Attackers can infect MacBook computers with highly persistent boot rootkits by connecting malicious devices to them over the Thunderbolt interface.
The attack, dubbed Thunderstrike, installs malicious code in a MacBook's boot ROM (read-only memory), which is stored in a chip on the motherboard. It was devised by a security researcher named Trammell Hudson based on a two-year old vulnerability and will be demonstrated next week at the 31st Chaos Communication Congress in Hamburg.
"It is possible to use a Thunderbolt Option ROM to circumvent the cryptographic signature checks in Apple's EFI firmware update routines," Hudson said in the description of his upcoming presentation. "This allows an attacker with physical access to the machine to write untrusted code to the SPI flash ROM on the motherboard and creates a new class of firmware bootkits for the MacBook systems."
Malicious code installed in the MacBook boot ROM will be executed before the OS is loaded, meaning it can patch the OS kernel and have complete control over the system. It also means that reinstalling Mac OS X will not remove the bootkit and neither will replacing the hard disk drive, because the malicious code is not stored on it.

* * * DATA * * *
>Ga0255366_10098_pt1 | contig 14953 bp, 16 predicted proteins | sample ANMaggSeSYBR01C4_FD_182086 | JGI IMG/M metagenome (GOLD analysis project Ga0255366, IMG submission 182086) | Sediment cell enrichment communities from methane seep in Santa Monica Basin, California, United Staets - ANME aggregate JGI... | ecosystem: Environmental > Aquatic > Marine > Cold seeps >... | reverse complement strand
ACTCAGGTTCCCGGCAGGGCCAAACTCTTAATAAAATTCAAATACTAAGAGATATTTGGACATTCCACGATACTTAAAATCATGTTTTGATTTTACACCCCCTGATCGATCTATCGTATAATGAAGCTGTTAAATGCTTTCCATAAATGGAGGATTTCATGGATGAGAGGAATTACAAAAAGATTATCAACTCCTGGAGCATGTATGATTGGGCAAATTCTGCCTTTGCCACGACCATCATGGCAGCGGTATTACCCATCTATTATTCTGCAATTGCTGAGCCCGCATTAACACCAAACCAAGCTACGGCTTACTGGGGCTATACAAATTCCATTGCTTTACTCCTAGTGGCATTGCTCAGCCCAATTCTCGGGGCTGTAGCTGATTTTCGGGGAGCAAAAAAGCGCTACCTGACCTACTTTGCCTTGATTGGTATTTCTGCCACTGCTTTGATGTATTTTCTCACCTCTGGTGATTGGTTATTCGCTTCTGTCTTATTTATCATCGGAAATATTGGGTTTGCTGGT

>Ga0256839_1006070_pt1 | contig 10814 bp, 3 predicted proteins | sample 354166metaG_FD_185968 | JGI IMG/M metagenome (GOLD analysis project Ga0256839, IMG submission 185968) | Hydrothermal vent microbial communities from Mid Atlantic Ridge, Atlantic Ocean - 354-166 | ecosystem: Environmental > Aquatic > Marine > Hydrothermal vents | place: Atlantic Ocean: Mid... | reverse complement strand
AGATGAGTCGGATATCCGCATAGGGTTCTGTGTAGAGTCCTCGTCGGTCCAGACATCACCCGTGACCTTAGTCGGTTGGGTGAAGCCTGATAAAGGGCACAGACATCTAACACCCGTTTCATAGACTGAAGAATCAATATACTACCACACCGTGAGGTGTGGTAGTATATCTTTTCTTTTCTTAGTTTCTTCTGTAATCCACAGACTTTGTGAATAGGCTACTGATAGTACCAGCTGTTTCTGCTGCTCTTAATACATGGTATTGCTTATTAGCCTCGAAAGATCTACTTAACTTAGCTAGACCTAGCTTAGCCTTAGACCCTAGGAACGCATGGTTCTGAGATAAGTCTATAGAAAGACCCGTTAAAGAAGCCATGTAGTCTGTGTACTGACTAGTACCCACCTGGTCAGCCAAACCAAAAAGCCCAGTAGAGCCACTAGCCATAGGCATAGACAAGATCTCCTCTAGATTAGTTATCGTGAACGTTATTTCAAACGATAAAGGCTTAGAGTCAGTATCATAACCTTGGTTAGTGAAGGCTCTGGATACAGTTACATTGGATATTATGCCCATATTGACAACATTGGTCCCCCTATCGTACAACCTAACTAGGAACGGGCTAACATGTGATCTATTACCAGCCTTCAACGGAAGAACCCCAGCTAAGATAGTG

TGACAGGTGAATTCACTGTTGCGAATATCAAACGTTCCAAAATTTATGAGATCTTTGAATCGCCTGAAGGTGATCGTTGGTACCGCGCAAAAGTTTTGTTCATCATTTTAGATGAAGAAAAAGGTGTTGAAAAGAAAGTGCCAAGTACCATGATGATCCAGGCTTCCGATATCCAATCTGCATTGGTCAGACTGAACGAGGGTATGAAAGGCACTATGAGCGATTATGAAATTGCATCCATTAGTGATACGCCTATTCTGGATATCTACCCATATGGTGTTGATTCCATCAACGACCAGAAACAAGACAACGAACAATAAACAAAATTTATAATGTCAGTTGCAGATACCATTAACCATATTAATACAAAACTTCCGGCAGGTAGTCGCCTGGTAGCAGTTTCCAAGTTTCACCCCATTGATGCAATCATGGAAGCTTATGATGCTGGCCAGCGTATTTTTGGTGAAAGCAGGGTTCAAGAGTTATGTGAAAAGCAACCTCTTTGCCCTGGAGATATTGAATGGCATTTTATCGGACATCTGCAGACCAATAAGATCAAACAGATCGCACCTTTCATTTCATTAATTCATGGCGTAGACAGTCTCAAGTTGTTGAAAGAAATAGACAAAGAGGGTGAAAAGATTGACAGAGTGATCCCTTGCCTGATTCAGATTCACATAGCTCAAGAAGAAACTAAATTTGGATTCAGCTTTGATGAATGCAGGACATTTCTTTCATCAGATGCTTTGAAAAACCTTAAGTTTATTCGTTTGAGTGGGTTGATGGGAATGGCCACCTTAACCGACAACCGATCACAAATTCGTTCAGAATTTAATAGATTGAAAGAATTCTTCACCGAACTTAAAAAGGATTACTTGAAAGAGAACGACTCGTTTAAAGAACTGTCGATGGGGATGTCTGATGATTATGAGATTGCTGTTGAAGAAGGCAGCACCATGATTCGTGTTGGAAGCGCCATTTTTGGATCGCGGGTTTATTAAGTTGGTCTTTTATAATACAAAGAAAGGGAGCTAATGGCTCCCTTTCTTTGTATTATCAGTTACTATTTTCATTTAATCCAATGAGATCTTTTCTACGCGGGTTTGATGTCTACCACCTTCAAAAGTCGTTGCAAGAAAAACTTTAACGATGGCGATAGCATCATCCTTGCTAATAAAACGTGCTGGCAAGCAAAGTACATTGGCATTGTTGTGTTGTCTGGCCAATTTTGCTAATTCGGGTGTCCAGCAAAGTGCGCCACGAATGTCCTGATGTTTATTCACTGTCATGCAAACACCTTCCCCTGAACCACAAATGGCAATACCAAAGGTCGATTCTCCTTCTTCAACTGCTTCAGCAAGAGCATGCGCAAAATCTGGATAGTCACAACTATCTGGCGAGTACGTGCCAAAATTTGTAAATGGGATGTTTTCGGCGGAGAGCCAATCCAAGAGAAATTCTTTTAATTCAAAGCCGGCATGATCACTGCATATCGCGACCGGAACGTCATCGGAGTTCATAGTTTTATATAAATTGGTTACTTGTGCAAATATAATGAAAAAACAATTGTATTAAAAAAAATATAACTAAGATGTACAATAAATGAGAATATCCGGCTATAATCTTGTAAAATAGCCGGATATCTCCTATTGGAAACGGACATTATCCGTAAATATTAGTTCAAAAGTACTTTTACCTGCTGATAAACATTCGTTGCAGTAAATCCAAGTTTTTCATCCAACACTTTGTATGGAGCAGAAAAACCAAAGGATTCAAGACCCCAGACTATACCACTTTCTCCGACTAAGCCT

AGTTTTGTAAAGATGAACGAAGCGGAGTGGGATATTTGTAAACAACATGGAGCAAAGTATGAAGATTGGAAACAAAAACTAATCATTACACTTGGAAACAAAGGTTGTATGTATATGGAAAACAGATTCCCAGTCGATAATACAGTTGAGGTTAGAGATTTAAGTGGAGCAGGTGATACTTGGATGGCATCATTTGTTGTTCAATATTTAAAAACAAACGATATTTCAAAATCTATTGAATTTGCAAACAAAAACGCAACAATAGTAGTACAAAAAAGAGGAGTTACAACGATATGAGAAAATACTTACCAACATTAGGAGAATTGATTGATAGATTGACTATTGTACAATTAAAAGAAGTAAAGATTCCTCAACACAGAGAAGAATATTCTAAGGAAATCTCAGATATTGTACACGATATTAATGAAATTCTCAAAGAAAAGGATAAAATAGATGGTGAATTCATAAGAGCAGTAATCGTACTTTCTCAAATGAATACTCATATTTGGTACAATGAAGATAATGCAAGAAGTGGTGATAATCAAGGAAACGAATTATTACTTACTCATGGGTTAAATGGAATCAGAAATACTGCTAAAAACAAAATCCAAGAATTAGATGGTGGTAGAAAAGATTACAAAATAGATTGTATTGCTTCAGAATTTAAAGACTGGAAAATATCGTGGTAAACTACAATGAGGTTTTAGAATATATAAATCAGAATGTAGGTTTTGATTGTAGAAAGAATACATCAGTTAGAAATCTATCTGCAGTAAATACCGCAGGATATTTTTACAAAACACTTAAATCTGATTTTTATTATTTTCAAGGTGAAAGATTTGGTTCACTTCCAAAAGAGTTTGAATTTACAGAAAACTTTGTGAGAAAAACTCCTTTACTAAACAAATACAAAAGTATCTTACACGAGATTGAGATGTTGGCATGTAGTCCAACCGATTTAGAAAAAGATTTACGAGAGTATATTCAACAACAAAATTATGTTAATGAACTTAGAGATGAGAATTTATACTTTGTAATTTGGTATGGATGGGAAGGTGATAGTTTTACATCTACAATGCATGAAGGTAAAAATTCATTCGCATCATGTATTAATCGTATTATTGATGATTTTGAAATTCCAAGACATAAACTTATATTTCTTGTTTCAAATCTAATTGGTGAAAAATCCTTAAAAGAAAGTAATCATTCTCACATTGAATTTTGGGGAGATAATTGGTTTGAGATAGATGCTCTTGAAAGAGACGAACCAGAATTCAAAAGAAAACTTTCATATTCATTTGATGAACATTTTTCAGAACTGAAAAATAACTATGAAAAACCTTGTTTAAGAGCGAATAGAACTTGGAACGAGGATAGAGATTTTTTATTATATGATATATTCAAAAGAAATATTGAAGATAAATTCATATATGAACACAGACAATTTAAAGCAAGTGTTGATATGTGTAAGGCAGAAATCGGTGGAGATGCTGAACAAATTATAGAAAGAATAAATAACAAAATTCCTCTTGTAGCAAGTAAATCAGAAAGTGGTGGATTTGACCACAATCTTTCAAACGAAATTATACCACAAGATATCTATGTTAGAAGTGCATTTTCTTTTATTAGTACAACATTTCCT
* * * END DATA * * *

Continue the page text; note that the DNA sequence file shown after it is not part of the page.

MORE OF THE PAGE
The bootkit can even replace Apple's cryptographic key stored in the ROM with one generated by the attacker, preventing any future legitimate firmware updates from Apple, the researcher said in a blog post.
Firmware updates are supposed to be signed, but the vulnerability exploited by this attack allows that mechanism to be bypassed.
"Additionally, other Thunderbolt devices' Option ROMs are writable from code that runs during the early boot and the bootkit could write copies of itself to new Thunderbolt devices," the researcher said. "The devices remain functional, which would allow a stealthy bootkit to spread across air-gap security perimeters through shared Thunderbolt devices."
This worm-like spreading capability is similar to that of BadUSB, a stealthy malware attack demonstrated earlier this year at the Black Hat security conference that can infect the firmware of USB devices and then use them to compromise other computers.
Security researchers have also previously demonstrated methods to bypass Secure Boot, a security mechanism of the Unified Extensible Firmware Interface (UEFI) -- the BIOS replacement in modern computers -- in order to install bootkits.
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